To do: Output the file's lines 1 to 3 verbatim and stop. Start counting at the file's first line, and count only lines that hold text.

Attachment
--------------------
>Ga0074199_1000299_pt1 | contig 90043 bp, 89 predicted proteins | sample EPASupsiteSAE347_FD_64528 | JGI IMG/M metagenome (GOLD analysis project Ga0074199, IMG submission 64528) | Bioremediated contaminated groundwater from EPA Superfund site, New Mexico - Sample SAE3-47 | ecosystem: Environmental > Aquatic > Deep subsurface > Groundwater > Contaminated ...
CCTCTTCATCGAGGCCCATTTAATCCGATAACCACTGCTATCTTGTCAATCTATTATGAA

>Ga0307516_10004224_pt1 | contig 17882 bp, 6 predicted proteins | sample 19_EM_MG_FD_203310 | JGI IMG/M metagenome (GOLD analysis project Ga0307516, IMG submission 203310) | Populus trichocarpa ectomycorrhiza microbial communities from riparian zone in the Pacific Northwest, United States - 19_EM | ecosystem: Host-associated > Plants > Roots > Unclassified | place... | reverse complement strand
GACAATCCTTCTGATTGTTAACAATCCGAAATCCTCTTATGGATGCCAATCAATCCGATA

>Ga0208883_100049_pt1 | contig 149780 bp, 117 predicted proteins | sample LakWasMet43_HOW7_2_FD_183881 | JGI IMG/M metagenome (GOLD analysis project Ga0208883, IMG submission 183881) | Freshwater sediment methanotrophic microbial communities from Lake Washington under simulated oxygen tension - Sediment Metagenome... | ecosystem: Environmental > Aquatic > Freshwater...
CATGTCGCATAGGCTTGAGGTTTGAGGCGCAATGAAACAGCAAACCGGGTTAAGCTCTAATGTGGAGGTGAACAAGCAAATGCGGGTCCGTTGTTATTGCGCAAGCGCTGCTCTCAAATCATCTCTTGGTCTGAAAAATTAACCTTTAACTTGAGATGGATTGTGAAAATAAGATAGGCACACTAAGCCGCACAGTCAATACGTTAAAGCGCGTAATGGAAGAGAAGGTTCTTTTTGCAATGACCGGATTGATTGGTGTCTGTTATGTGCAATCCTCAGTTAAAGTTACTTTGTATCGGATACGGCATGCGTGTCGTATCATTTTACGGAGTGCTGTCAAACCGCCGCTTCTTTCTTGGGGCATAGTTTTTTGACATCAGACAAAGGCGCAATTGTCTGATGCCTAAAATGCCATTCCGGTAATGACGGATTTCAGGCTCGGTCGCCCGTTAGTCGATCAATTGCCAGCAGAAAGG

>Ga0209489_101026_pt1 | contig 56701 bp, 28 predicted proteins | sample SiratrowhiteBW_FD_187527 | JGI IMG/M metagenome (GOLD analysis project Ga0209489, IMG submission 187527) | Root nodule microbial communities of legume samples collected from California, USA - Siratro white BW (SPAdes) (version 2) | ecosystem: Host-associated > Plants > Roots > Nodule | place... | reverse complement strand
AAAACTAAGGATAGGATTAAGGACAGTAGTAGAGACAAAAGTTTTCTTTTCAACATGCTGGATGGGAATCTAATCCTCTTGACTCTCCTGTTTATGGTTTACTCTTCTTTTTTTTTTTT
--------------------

>Ga0074199_1000299_pt1 | contig 90043 bp, 89 predicted proteins | sample EPASupsiteSAE347_FD_64528 | JGI IMG/M metagenome (GOLD analysis project Ga0074199, IMG submission 64528) | Bioremediated contaminated groundwater from EPA Superfund site, New Mexico - Sample SAE3-47 | ecosystem: Environmental > Aquatic > Deep subsurface > Groundwater > Contaminated ...
CCTCTTCATCGAGGCCCATTTAATCCGATAACCACTGCTATCTTGTCAATCTATTATGAA

>Ga0307516_10004224_pt1 | contig 17882 bp, 6 predicted proteins | sample 19_EM_MG_FD_203310 | JGI IMG/M metagenome (GOLD analysis project Ga0307516, IMG submission 203310) | Populus trichocarpa ectomycorrhiza microbial communities from riparian zone in the Pacific Northwest, United States - 19_EM | ecosystem: Host-associated > Plants > Roots > Unclassified | place... | reverse complement strand